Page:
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NPR Arts & Life

In 'Tallulah,' An Aimless Young Woman Stumbles Across A Purpose: Kidnapping

Ellen Page in <em>Tallulah.</em>
Ellen Page in <em>Tallulah.</em>

Halfway through Tallulah, an unwieldy but affecting showcase for Ellen Page and Allison Janney, Lu (Page), a drifter suddenly confronted by an enormous responsibility stares up at blue sky above Washington Square Park and muses about gravity. What if it just stopped? What if we left these earthly bounds and floated off into the ether? It's not a suicidal fantasy on Lu's part, though circumstances have landed her in a terrible spot. She just wants to be free.

Written and directed by Sian Heder, an Orange is the New Black staff writer making her feature debut, Tallulah is a movie about the burdens of motherhood, of young adulthood, and of being a woman period. Heder and her cast work hard to make those themes land through the drama, which insistently finds connections between strangers of different generations who are thrown into the same crisis. Yet it's also the type of movie that turns Lu's dream of weightlessness into a clunky visual motif, not trusting us to understand characters that it imagines so thoroughly.

The too-muchness signaled by that metaphor carries over into the plotting, which survives a few hiccups and major contrivances to find its emotional center. First seen dashing away from a roadside bar with stolen liquor, the free-spirited Lu lives in a van with her boyfriend Nico (Evan Jonigkeit) and dreams idly of climbing the Himalayas, which she's pretty sure are in India. The couple has spent two years eating out of dumpsters and begging truckers for shower tickets; Nico wants to settle down and Lu wants to continue down the open road.

Cue the cosmic record-scratch.

After Nico splits in the middle of the night, Lu drives to New York City in search of his mother, Margo (Janney), whom he intended to visit. Still penniless, Lu scavenges the halls of a fancy hotel for room service scraps, but winds up getting pulled into a situation that changes the course of her life. Mistaking her for housekeeping, Carolyn (Tammy Blanchard), a drunk, hapless trophy wife, ropes her into looking after her one-year-old daughter while she goes out on a date. Lu takes the assignment out of pity — as well as the piles of loose cash and jewelry in the room — but winds up taking the baby, too, when Carolyn comes back wasted and in no condition to care for her kid.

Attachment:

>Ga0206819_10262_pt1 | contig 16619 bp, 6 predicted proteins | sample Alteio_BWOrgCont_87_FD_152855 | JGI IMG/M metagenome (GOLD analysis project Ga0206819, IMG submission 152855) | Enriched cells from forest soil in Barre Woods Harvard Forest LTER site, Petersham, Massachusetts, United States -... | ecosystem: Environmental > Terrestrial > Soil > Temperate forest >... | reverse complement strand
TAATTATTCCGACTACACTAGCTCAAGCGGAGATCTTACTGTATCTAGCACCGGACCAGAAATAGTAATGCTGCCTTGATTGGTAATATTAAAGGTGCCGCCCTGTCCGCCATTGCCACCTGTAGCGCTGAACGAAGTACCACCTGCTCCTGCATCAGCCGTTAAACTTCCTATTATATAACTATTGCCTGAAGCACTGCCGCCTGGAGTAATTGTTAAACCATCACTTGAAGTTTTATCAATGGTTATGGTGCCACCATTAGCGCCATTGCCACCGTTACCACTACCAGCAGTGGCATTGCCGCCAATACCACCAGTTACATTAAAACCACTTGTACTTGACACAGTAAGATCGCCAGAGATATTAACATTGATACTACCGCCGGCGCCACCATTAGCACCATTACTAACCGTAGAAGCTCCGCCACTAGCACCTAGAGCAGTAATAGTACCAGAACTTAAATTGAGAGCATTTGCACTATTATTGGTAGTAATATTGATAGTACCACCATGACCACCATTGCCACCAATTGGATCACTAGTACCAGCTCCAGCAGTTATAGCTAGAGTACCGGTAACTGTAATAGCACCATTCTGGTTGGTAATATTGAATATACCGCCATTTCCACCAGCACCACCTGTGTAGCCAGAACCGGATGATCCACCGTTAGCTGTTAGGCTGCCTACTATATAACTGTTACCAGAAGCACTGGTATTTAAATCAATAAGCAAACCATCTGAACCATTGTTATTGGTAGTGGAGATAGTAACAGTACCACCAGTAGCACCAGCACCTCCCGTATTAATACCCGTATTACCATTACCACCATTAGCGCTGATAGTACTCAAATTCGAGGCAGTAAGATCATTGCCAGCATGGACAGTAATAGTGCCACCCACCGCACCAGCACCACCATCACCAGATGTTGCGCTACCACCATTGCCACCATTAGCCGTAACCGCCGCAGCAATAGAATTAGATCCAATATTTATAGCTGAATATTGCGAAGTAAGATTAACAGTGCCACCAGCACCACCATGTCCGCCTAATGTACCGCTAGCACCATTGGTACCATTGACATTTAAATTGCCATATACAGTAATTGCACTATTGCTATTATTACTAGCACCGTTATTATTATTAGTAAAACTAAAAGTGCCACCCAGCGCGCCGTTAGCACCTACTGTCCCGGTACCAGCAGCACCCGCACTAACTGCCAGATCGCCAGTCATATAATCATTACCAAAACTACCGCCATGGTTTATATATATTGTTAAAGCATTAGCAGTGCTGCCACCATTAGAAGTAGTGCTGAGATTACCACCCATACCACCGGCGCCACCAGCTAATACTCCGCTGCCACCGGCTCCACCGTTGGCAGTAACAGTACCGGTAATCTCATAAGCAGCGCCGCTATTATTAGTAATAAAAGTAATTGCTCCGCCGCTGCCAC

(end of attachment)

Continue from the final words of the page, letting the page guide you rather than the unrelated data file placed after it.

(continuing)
Little about Lu's kidnapping makes sense — even if you accept her as a poor decision-maker, you have to get past her allergy to commitment — but she persuades Margo that the baby is her granddaughter, which is enough to get her through the door. The two have trouble getting along at first, given that Margo, set to sign divorce papers for a husband who left her for another man, doesn't exactly want the company. While they tentatively bond around this beautiful, apple-cheeked lie, a frantic Carolyn summons the police and Child Protective Services, who vow to track her baby down, but have some questions about her fitness for motherhood.

Tallulah cracks open several more cans of worms, too, expanding to include Margo's flirtations with her apartment doorman, an awkward dinner with Margo's soon-to-be ex-husband and live-in boyfriend, and a surprising chunk of time devoted to Carolyn and the investigation. The absence of strong narrative through-line makes the film feel diffuse and overstuffed, like a television season crammed into a two-hour window. But a word like "overstuffed" throws a darker shade on the generosity that's the film's greatest strength, owed to Heder's commitment to writing three fully realized women and the troubles they have in liberating themselves — if, indeed, they want to be liberated at all.

Page and Janney, in particular, have terrific chemistry together, because both actresses are exceptionally good at leavening dramatic crises without undercutting their seriousness. There's a humor and deftness to Tallulah that the story wouldn't seem to accommodate easily, given the desperation that unifies these characters around a kidnapped toddler. That Heder's warts-and-all vision of maternal ambivalence lacks focus and concision seems partly by design, a refusal to oversimplify these women for the sake of narrative expedience. They're screwed up. They're good-hearted. They're human.

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